It's well known that the family who inspired J.M. Barrie to write Peter Pan's adventures didn't exactly fare well in the wake of their immortalization. In fact, the number of them who suffered young deaths and other misfortunes could be chalked up to a curse. Not to give credence to that theory, but the death of Bobby Driscoll, the voice actor and character model for Disney's animated 1953 production (you know, the racist one), seems even more directly connected to the boy who refused to grow up.
Driscoll was no scrappy urchin plucked off the street and into a Disney film. He was actually a 10-year Hollywood veteran by the time he scored the role, even winning an Oscar in 1949 for his roles in So Dear to My Heart and The Window. This was back when they had a special Oscar for kids who were just generally impressive -- Judy Garland won it 10 years before.
In fact, he was 16 years old in 1953. Do you remember being 16? Do you remember Peter Pan being a particularly cool thing for a 16-year-old to be?
It sure wasn't for Bobby, who was promptly dropped by Disney shortly after Peter Pan on account of a raging case of acne that was weirdly and lovingly described in an interview with him at the time. From then on, his career consisted mostly of one-off TV guest appearances, so with no further reason to remain at the Hollywood Professional School, his parents tore this braces-wearing, acne-ridden, Peter-Pan-playing kid away from his friends and dropped him into the local high school. Obviously, he was relentlessly bullied, and according to his mother, he had always had a soft spot for the misunderstood. Which, in this case, meant he fell in with drug dealers.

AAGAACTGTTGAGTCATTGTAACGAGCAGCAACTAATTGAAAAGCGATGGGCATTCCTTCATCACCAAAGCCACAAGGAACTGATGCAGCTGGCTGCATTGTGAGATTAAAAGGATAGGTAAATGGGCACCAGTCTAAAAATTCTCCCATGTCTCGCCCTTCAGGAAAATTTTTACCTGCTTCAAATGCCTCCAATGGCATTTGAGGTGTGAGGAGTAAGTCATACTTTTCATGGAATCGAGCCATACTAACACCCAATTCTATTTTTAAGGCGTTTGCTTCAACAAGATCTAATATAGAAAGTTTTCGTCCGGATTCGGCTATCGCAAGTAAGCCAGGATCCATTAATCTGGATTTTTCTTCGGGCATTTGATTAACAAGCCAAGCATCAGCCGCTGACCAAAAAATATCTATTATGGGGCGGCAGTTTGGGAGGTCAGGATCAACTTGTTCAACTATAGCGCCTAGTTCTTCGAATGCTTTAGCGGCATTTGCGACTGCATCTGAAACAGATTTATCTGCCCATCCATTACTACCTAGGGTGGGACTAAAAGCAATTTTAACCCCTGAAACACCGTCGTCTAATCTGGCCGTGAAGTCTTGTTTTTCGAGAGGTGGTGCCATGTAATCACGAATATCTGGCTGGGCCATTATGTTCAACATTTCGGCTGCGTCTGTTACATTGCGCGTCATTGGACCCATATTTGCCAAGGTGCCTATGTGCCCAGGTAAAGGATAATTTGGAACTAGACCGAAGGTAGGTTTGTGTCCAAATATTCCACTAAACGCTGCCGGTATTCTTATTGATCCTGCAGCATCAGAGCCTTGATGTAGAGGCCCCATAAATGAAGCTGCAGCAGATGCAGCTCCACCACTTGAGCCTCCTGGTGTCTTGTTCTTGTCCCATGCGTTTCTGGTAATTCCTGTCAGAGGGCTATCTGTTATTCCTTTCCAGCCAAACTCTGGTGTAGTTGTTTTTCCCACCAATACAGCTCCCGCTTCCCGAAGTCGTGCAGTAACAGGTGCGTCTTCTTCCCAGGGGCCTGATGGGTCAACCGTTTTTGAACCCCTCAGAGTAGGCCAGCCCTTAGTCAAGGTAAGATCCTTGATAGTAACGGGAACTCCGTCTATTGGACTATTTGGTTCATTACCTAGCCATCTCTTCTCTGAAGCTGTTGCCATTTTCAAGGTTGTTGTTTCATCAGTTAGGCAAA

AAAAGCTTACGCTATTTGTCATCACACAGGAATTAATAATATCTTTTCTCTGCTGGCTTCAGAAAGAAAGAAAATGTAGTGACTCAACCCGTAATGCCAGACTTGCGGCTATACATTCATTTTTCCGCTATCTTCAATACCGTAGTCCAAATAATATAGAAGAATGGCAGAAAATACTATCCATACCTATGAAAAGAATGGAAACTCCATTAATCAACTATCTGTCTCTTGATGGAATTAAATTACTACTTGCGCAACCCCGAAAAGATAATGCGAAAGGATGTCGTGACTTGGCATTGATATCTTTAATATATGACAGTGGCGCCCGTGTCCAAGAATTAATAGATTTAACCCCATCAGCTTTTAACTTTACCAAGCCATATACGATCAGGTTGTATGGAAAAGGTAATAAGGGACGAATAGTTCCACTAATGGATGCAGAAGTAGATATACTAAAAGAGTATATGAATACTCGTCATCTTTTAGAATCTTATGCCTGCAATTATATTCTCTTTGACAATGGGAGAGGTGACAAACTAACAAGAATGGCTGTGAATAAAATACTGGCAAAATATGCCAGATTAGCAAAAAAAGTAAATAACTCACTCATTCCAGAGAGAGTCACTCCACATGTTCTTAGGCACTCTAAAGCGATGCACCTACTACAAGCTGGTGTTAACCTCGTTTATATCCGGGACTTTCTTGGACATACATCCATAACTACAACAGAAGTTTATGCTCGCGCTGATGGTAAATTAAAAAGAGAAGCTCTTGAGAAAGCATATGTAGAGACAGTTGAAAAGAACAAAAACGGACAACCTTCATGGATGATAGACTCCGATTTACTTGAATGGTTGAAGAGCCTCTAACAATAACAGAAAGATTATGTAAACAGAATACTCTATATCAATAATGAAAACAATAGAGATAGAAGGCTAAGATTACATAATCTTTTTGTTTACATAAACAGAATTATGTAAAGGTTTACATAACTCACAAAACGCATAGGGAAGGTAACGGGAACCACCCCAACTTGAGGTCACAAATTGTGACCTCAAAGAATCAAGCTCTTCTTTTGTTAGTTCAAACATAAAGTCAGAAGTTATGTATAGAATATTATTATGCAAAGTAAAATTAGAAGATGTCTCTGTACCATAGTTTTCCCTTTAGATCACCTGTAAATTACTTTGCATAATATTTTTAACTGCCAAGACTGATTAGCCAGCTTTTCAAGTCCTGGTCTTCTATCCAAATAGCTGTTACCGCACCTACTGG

Between the ages of 17 and 31, he was in and out of various jailhouses and rehabs. Things started briefly looking up in the mid-'60s when he hooked up with Andy Warhol's Factory and became a somewhat renowned artist, but he disappeared about a year later, and Warhol wasn't known for running after people. In 1968, he died of a drug-induced heart attack, and he was buried in a pauper's grave because he had no identification on him at the time. His body went unidentified for more than a year because it took that long for anyone to come looking for him, and it took four more years for the media to discover and report his death. Again: This was an Oscar winner. In fact, his body was initially found by a group of children in a way that mirrored his Oscar-winning performance as a boy who stumbles upon a murder. If that doesn't sound like a curse, well, it doesn't, but it sure is eerie.
Top image: The Walt Disney Company